The Dawn of a New Era: Embracing the Hybrid Model
The Dawn of a New Era: Embracing the Hybrid Model
As summer arrives and restrictions continue to loosen, fitness studios and gyms are seeing familiar faces return, tickets to live shows are selling out, and many people who were previously required to work from home (WFH) are resuming their old commutes - at least in part.Interestingly, many of these activities will be more or less optional as we enter the new age of the digital hybrid lifestyle.
For those who had the option to WFH, the past year of remote work has forever changed our view on office time and commutes. Many who never thought they’d be working from home (personal trainers, e.g.) had to get creative and now have more options for locations, as well.
Moving forward, I will do my very best to avoid being on a packed train 80 minutes a day.
Many of us have found increased efficiencies, more family time in the evenings, and a love/hate relationship with video calls. But even with the aid of Zoom, Slack and Google Hangouts to keep us connected, we find something very valuable is still missing: the in-person connection.
At Feed Media Group, we’re adopting a hybrid workplace model: some people will work from home 100% of the time, while some will split their time between home and the office. Additionally, everyone based in the Bay Area will be spending a day or two each month in the office together for collaborative work sessions.
While it isn’t necessary to be in the same room to solve a complex problem, there is no doubt that a lot of value is derived from live collaboration. It’s just easier to brainstorm together with a whiteboard and, to be honest, we all miss working side by side.
And, most experts agree that 70-90% of communication between people is nonverbal. We may pick up some of that on Zoom, but there’s definitely a lot that is lost.
Exactly when our in-person sessions begin is still to be determined and participation will be voluntary for the foreseeable future, but the team is excited about the potential to reconnect.
Of course, we’re not the only ones who are optimistic about the hybrid model.
According to a recent survey conducted by SurveyMonkey, two-thirds (65%) of workers who have been working from home this year say their ideal choice for a future work setup is one in which they could work both from home and from the office, and they’re evenly split between 33% preferring to work mostly from the office and 32% preferring to work mostly from home.
Personally, I am equipped to work out completely from home, but I’m adding a couple of in-person fitness classes each month to re-engage with my community. I love my solo early morning workouts in the home gym, but I’ve also always enjoyed pushing a little harder in a group setting.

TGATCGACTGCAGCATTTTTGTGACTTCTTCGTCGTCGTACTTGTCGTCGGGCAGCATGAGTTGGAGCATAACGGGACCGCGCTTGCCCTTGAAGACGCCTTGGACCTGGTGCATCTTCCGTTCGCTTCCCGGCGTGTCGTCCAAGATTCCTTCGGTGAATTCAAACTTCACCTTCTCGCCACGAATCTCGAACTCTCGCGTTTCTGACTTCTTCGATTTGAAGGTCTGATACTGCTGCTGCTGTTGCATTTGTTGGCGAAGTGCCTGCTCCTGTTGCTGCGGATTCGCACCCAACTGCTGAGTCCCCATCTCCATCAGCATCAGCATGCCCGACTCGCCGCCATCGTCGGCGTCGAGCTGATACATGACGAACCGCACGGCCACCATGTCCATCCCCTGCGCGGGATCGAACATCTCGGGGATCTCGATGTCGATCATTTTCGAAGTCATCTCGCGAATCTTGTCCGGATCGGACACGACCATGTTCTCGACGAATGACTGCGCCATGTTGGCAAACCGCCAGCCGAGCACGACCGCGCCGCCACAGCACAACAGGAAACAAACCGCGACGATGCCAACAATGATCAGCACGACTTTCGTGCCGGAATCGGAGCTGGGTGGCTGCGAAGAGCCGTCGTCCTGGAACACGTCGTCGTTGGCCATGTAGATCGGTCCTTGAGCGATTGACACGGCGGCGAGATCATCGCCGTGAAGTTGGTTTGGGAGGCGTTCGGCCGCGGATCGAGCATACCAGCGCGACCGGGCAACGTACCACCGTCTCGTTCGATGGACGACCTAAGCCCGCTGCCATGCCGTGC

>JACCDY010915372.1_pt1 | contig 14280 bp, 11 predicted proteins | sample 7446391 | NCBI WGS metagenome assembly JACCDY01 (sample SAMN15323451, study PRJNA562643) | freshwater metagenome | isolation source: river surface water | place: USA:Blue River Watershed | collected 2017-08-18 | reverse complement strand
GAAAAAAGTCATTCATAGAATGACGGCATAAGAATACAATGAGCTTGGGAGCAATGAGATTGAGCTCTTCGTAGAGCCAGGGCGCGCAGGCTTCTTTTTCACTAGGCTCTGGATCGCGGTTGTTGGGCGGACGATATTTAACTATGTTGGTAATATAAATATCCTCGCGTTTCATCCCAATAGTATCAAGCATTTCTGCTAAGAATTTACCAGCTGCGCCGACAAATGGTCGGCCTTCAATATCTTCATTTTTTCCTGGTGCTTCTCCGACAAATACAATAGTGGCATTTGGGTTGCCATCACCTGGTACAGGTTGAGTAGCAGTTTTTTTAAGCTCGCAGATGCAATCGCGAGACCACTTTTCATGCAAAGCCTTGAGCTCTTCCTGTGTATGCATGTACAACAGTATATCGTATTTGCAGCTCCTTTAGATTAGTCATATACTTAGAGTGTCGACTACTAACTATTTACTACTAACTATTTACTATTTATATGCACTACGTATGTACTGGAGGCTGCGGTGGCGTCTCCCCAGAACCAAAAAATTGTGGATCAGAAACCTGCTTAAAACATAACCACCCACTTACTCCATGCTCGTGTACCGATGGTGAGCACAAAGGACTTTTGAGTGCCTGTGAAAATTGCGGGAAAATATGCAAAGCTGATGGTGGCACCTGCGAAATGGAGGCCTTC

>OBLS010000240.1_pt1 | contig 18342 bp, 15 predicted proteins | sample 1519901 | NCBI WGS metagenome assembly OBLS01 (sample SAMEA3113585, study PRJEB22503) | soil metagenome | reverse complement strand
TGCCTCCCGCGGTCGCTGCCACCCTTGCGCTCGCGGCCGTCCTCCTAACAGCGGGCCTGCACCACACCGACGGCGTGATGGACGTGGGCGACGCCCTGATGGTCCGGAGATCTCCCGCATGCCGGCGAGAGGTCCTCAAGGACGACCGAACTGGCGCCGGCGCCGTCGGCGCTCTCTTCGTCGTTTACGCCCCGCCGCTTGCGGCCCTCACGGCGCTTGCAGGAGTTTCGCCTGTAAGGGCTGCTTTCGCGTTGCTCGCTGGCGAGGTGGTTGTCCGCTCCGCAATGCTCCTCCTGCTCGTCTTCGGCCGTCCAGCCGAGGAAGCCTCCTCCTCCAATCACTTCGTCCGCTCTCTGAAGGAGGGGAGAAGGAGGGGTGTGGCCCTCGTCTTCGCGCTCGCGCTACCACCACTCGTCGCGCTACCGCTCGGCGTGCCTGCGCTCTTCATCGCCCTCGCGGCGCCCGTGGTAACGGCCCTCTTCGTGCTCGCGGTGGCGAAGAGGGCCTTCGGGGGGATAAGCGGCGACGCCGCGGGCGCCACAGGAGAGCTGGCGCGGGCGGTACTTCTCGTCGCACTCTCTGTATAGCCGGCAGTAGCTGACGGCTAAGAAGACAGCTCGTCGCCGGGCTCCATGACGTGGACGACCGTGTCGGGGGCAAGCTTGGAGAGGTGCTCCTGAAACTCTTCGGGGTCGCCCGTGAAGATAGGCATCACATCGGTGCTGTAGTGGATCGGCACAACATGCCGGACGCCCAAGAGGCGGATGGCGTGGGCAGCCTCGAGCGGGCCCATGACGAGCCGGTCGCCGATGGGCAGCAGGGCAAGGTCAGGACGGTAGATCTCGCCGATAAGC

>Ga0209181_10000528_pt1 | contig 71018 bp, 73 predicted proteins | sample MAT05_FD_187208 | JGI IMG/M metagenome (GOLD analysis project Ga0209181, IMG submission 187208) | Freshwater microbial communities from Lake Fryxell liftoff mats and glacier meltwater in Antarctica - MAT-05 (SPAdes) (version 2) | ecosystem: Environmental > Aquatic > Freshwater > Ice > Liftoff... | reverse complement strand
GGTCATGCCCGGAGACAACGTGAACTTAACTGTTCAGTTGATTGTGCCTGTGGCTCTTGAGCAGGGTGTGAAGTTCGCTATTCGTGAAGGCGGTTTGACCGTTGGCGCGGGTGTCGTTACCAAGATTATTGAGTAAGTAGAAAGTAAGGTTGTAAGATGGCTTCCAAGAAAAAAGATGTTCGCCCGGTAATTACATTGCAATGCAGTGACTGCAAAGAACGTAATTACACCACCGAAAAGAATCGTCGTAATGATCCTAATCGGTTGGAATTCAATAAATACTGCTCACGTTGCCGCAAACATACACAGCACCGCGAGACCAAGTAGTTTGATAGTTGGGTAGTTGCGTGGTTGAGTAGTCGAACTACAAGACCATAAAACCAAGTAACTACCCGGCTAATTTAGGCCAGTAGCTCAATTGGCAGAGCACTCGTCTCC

Jessica Barker, a dear friend and personal trainer in San Francisco, has seen a major shift in her clients’ mindset around in-person training and thinks it will stick even as things open back up.
“I do find that a few of my clients that used the gym for a major part of their social interactions certainly miss that aspect,” Jessica said. “Those that have been working out with me online and on their own have actually been better focused on their training because they aren’t distracted by their buddies. A few people are going back to classes but most will continue to workout at home at least 50%.”
Jessica left her previous job as a trainer and manager at a brick-and-mortar studio and took her business completely virtual during the pandemic. She finds her clients are staying more consistent than ever and getting amazing results since a lot of the barriers to entry have been eliminated - transportation, booking an appointment, and child care to name a few. They also get more access to her than when they only had an hour a week together at the gym.
After a year of canceled events and moderately successful virtual conferences, most people I talk to are interested in networking in person again at some point. The vast majority of the value in trade shows and conferences has always been the connection to people rather than the presentations.
What I am hearing, though, is that people will be very selective about what events they make the effort to travel for. The consensus seems to be that fewer, smaller, higher quality in-person events is what everyone is craving.
Jessica was recently reminded how productive meetups can be when she attended a fitness industry event in Southern California. She said everyone was thrilled to see one another and excited to “talk turkey.”
"I had such a great time at the conference and was able to connect with others in a way that you just can’t over Zoom,” Jessica told us. “The ability to socialize and bounce ideas off my colleagues had a huge impact on my motivation and certainly gave me a push to keep moving forward with my business. I made lasting connections and am putting together an online cohort to keep the connections going.”
As we reflect back on the last 18 months, we have an opportunity to keep the positive changes we made in place and endeavor to make the best of both the virtual convenience and physical connections we appreciate.
I’m excited to continue to evolve our working model at Feed Media Group, cautiously venture back into the fitness studio, and enjoy a glass of wine with a new connection at an event.
Keep the Conversation Going!
Tell us what the new digital hybrid lifestyle means to you. Have your work and fitness routines changed for good?
Drop a comment below.